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The protection of children from predatory individuals is a matter of utmost importance to lawmakers and the courts alike. There exist numerous offences that tackle the troubling issue of indecent images of children (also known colloquially as ‘child pornography’) and if you find yourself subject to any such investigation, the consequences for your personal and professional life can be significant. In this article, we outline offences involving child pornography, explain what kind of images are involved, and answer some of the most common questions we get on sentencing and defences.
Offences involving child pornography fall under Section 1 of the Protection of Children Act 1978 and Section 160 of the Criminal Justice Act 1988. Broadly speaking, the law prohibits indecent photographs or pseudo-photographs of a minor. The acts of taking, creating, disseminating, sharing, and even possessing such images, are all unlawful.
It constitutes a criminal offence to capture (or permit the capturing of), circulate or display, possess, and/or publish indecent images of any individual under the age of 18. An indecent image in this context denotes a sexually explicit image of a minor, which may or may not depict them clothed and may or may not involve sexually explicit acts in the image.
There are three classifications of indecent images. Category A images are the most severe:
When it comes to charging, the police will build a case around a specific action or activity that you are alleged to have committed, namely:
The law considers a ‘child’ to be anyone under the age of 18, and it considers ‘pornographic’ images to be those that involve children with their genitals exposed or otherwise in suggestive or provocative poses. Videos as well as images count for these purposes. There is no requirement that an adult is present in these images, but sadly they often are as many images portray the abuse of children.
The law defines indecent images as child pornography, and prohibits them, if the images:
Most people do not have to worry about accidentally coming across these images and videos on the internet because only very specific search terms and websites will even bring anything like that up, but there is still a risk that the viewing happens inadvertently and this is a scenario that many first-time offenders find themselves in.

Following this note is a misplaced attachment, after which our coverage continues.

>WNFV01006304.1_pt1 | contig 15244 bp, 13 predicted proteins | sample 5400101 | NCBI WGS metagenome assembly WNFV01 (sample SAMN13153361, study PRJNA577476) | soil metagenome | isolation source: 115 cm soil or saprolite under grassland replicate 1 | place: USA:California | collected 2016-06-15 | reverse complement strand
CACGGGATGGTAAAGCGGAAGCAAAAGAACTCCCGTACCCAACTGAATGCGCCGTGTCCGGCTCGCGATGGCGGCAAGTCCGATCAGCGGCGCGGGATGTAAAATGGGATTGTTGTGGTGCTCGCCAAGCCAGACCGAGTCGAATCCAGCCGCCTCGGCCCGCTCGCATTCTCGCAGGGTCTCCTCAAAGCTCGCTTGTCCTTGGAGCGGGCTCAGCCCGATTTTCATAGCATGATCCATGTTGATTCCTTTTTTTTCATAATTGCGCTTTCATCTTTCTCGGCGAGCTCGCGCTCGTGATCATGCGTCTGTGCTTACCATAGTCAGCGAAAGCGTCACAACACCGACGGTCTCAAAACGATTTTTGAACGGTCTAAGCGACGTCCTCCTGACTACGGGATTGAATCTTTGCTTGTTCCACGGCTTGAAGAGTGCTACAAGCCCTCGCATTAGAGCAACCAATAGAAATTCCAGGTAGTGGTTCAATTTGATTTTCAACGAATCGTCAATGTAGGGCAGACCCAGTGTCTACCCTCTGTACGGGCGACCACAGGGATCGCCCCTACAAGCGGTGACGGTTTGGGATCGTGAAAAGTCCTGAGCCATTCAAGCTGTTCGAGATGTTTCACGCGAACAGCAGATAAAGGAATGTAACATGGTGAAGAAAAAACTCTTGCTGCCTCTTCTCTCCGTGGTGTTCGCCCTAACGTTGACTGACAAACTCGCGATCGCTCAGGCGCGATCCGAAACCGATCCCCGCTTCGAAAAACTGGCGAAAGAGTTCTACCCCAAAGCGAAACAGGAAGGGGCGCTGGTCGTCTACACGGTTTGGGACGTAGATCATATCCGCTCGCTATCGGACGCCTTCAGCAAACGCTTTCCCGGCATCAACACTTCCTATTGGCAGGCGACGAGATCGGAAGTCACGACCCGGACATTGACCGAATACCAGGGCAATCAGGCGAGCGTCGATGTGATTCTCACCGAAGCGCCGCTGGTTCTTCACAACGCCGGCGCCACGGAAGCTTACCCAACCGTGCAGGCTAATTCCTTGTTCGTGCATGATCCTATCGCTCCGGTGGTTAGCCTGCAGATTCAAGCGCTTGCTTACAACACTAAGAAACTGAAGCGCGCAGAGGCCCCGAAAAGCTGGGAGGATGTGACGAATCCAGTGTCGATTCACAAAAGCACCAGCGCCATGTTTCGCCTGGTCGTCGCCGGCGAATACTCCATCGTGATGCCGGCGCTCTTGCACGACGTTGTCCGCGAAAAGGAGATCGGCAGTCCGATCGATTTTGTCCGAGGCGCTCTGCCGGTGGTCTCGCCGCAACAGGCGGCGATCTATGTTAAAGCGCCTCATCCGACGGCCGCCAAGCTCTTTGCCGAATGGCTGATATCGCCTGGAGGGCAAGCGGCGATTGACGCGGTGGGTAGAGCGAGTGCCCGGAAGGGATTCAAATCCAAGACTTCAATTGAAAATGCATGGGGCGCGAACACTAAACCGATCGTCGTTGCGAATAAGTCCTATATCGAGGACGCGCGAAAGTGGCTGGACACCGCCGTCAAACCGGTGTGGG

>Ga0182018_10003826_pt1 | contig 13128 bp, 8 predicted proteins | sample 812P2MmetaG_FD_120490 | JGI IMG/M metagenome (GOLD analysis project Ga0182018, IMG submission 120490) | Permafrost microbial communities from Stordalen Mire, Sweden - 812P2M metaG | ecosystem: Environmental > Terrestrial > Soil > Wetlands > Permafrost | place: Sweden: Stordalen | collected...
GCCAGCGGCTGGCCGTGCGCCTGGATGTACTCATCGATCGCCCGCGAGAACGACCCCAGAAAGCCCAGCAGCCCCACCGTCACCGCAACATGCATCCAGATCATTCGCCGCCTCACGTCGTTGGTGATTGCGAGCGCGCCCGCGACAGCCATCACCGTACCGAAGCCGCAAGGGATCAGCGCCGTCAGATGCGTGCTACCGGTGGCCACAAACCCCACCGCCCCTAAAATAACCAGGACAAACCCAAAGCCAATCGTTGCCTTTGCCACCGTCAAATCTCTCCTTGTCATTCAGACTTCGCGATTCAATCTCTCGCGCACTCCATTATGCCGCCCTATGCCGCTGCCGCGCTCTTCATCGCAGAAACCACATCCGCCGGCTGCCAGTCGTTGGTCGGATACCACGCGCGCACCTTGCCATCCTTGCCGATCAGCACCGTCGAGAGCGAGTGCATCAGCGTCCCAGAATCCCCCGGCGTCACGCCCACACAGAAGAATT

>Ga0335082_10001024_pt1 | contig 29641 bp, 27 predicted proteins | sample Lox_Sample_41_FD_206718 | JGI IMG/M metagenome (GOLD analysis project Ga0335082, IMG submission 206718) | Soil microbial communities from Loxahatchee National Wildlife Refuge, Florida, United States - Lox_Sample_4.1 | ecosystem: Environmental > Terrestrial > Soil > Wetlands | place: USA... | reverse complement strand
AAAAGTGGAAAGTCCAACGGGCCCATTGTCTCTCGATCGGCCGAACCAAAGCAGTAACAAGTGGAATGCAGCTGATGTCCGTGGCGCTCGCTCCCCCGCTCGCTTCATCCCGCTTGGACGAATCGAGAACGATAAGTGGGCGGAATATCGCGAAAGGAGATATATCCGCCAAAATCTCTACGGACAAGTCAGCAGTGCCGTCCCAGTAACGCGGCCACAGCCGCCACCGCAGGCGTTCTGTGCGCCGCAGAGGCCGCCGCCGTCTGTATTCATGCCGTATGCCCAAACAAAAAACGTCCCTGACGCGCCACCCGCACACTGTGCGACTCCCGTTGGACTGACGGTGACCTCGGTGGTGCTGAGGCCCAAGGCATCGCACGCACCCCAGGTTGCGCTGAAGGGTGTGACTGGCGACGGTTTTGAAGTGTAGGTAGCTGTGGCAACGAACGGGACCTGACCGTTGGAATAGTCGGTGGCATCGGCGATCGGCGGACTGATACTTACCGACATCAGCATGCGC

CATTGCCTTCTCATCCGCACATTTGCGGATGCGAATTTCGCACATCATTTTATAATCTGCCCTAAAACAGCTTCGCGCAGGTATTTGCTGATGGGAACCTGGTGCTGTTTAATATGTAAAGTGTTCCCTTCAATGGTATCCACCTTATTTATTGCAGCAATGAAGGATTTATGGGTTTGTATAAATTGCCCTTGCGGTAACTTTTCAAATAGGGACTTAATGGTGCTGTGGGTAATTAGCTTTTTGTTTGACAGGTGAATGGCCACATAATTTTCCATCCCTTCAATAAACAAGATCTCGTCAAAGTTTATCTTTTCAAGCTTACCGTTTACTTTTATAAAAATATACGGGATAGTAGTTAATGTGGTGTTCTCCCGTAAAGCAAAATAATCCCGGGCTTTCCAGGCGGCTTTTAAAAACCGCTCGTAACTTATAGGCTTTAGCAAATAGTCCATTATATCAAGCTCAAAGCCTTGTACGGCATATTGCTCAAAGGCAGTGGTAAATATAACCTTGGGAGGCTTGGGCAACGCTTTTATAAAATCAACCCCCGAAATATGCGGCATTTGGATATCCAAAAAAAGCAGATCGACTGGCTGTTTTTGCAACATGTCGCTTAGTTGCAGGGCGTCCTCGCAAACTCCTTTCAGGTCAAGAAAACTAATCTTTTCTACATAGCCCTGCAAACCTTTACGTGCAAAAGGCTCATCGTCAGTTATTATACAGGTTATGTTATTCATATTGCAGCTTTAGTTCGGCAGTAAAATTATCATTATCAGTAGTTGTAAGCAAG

If you are suspected of an offence involving child pornography in the UK, the police and other law enforcement agencies – including some specialist cybercrime or child protection units – will investigate. Here is an overview of what typically happens:
In any criminal investigation, it is natural to feel like you want to explain your situation and co-operate as far as possible to show you have nothing to hide, but you should still seek legal advice as early on in the process as possible to ensure that you do not risk self-incrimination at any stage in the process.
Due to the extensive spectrum of potential categories into which this crime may fall, the range of potential sentences also varies accordingly.
If charged under legislation specifically pertaining to child pornography, the potential sentence can range from 3 months to 10 years.
The Sentencing Council has detailed guidelines that can help you understand what judges are considering in the process.
There are two statutory defences available to offences involving child pornography:
Other general defences, such as mistake, duress, involuntary intoxication, and insanity may still apply in addition to or instead of these statutory defences.
Cases like this can be extremely complex and with such extensive digital forensic evidence at play, you need the expertise of an experienced child pornography defence lawyer on your side. Securing this legal representation as early on in the process as possible is key to setting a strong foundation for your defence.
The penalties for a first-time offender involved in an offence related to child pornography are determined by a complex interplay of factors. These factors include the specific nature of the offence committed and the circumstances surrounding it. Sentencing guidelines take into account various considerations, such as the age of the child depicted in the indecent images, the quantity of such materials, the level of the defendant’s involvement, and any prior criminal history.
For those found in possession of indecent images of children for personal use, the courts may explore alternatives to immediate imprisonment, depending on the individual circumstances. These alternatives might include community orders, probation, or participation in educational programs aimed at rehabilitation. However, when the offence involves more serious actions, such as the production or distribution of child pornography, the penalties are generally harsher.
Being accused of an offence as serious and as personally and socially troubling as child pornography is very difficult and it is natural that you should have numerous questions and concerns about what might come next. To relieve some of your stress and start getting your defence prepared, get in touch with the team at Stuart Miller Solicitors today for a free, non-judgemental conversation about your options.
A legal expert will consult you within 24 hours of making an enquiry.
We will always treat you with trust, understanding and respect.
Your case will be handled by an expert who specialises in your type of offence.
We will take early action to end proceedings as soon as it is practically and legally possible to do so.
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